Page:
Work out the numerical values for these physical quantities.
Get some practice using big and small numbers in chemistry.
Work with numbers big and small to estimate and calculate various quantities in physical contexts.
Many physical constants are only known to a certain accuracy. Explore the numerical error bounds in the mass of water and its constituents.
Work with numbers big and small to estimate and calulate various quantities in biological contexts.
How much energy has gone into warming the planet?
Estimate these curious quantities sufficiently accurately that you can rank them in order of size
Work with numbers big and small to estimate and calculate various quantities in biological contexts.
Examine these estimates. Do they sound about right?
Are these estimates of physical quantities accurate?
Which units would you choose best to fit these situations?
Make an accurate diagram of the solar system and explore the concept of a grand conjunction.
Use your skill and knowledge to place various scientific lengths in order of size. Can you judge the length of objects with sizes ranging from 1 Angstrom to 1 million km with no wrong attempts?
Can you suggest a curve to fit some experimental data? Can you work out where the data might have come from?
When you change the units, do the numbers get bigger or smaller?
To investigate the relationship between the distance the ruler drops and the time taken, we need to do some mathematical modelling...
Can you work out which drink has the stronger flavour?
When a habitat changes, what happens to the food chain?
Which dilutions can you make using only 10ml pipettes?
Make your own pinhole camera for safe observation of the sun, and find out how it works.
Use trigonometry to determine whether solar eclipses on earth can be perfect.
How would you go about estimating populations of dolphins?
Analyse these beautiful biological images and attempt to rank them in size order.
Explore the relationship between resistance and temperature
Can you work out what this procedure is doing?
Can you deduce which Olympic athletics events are represented by the graphs?
Could nanotechnology be used to see if an artery is blocked? Or is this just science fiction?
Formulate and investigate a simple mathematical model for the design of a table mat.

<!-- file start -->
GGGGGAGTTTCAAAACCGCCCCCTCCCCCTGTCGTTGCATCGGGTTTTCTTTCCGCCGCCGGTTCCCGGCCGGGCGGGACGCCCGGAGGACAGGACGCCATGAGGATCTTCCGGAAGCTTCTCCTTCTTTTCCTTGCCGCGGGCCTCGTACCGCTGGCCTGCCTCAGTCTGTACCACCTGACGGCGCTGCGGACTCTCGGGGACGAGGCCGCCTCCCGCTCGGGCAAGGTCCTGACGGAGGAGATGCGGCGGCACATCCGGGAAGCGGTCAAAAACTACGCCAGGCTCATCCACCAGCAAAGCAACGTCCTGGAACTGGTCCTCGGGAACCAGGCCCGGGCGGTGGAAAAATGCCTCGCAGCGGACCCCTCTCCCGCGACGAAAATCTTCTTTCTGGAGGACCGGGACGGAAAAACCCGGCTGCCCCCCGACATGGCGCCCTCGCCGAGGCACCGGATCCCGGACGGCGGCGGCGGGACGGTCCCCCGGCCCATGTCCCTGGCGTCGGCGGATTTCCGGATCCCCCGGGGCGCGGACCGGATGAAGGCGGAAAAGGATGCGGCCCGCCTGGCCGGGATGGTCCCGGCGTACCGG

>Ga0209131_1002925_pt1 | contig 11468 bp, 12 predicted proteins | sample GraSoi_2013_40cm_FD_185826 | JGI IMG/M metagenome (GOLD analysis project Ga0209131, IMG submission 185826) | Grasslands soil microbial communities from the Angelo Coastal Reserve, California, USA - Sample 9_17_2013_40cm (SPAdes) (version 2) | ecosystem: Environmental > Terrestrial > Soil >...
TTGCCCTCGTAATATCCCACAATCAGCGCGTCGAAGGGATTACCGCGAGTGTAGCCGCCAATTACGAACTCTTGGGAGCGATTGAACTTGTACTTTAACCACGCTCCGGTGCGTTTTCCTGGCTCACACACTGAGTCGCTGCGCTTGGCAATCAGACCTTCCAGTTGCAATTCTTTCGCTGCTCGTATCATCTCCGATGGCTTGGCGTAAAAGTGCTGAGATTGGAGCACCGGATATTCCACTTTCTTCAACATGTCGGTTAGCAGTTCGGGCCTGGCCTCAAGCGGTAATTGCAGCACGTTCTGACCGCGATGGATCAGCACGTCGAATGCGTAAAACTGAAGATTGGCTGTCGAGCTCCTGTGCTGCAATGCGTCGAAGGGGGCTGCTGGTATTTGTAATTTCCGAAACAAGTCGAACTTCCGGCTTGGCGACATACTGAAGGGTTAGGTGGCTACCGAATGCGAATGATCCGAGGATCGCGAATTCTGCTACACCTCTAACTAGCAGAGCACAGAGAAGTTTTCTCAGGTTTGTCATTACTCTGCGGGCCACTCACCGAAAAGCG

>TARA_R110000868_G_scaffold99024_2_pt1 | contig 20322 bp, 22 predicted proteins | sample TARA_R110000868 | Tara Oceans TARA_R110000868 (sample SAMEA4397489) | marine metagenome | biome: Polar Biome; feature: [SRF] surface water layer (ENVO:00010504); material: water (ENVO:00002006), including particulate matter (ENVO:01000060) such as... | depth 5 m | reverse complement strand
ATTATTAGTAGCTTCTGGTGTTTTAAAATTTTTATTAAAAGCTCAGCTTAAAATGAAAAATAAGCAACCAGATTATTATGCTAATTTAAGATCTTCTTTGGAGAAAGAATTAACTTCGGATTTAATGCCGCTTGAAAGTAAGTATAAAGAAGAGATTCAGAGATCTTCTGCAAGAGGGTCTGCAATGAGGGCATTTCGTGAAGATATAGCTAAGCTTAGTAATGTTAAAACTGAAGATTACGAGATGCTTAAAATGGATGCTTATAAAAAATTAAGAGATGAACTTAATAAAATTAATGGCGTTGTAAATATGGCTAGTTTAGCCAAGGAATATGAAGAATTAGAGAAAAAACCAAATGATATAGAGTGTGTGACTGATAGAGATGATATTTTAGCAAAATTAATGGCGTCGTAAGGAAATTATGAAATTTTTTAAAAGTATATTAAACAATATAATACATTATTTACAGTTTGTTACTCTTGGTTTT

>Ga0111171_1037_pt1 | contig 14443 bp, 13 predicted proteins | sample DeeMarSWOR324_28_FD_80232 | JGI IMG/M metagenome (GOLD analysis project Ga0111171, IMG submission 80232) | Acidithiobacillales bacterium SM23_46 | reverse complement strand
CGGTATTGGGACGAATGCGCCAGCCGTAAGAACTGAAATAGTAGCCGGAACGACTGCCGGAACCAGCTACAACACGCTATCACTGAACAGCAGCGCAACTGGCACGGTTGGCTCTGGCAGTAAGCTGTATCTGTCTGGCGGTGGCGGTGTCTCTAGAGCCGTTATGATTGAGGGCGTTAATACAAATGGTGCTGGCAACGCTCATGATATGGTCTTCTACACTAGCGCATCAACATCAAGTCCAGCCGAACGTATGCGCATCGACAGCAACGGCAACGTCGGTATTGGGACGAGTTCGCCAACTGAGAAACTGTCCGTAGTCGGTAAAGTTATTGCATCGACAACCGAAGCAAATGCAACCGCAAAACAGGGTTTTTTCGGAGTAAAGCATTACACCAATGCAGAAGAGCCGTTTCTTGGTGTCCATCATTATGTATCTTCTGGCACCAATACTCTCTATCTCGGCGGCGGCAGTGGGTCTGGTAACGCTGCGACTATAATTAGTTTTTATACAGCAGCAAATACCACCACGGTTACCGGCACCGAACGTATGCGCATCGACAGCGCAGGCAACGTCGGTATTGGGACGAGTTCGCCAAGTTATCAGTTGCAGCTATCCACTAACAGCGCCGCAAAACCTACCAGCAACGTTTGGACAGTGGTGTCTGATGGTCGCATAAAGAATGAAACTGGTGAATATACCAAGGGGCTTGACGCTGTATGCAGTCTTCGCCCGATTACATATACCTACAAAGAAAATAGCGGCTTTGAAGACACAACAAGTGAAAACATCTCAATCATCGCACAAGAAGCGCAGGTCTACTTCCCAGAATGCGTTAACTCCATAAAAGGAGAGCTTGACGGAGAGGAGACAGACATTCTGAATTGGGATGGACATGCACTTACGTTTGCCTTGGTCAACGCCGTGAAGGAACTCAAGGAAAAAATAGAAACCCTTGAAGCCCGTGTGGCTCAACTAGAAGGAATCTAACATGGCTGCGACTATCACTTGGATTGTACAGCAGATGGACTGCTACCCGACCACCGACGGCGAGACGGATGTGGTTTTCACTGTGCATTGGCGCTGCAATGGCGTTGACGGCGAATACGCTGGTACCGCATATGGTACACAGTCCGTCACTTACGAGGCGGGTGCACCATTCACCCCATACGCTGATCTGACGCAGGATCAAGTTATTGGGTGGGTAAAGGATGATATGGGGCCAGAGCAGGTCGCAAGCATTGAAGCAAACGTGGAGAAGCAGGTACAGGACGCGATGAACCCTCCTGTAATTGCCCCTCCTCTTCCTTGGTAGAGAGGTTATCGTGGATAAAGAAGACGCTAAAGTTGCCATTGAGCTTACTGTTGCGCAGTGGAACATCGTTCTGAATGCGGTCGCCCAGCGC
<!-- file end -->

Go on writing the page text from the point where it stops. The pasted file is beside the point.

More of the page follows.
Where should runners start the 200m race so that they have all run the same distance by the finish?
Explore the properties of isometric drawings.
Can you sketch graphs to show how the height of water changes in
different containers as they are filled?
Explore the properties of perspective drawing.
In which Olympic event does a human travel fastest? Decide which events to include in your Alternative Record Book.
Andy wants to cycle from Land's End to John o'Groats. Will he be able to eat enough to keep him going?
10 graphs of experimental data are given. Can you use a spreadsheet to find algebraic graphs which match them closely, and thus discover the formulae most likely to govern the underlying processes?
Invent a scoring system for a 'guess the weight' competition.
The triathlon is a physically gruelling challenge. Can you work out which athlete burnt the most calories?
Learn about the link between logical arguments and electronic circuits. Investigate the logical connectives by making and testing your own circuits and fill in the blanks in truth tables to record. . . .
How would you design the tiering of seats in a stadium so that all spectators have a good view?
Imagine different shaped vessels being filled. Can you work out
what the graphs of the water level should look like?
How do you write a computer program that creates the illusion of stretching elastic bands between pegs of a Geoboard? The answer contains some surprising mathematics.
Is it cheaper to cook a meal from scratch or to buy a ready meal? What difference does the number of people you're cooking for make?
Can you draw the height-time chart as this complicated vessel fills
Two trains set off at the same time from each end of a single
straight railway line. A very fast bee starts off in front of the
first train and flies continuously back and forth between the. . . .
Which countries have the most naturally athletic populations?
This problem explores the biology behind Rudolph's glowing red nose.
Various solids are lowered into a beaker of water. How does the
water level rise in each case?
If I don't have the size of cake tin specified in my recipe, will the size I do have be OK?
Simple models which help us to investigate how epidemics grow and die out.
A problem about genetics and the transmission of disease.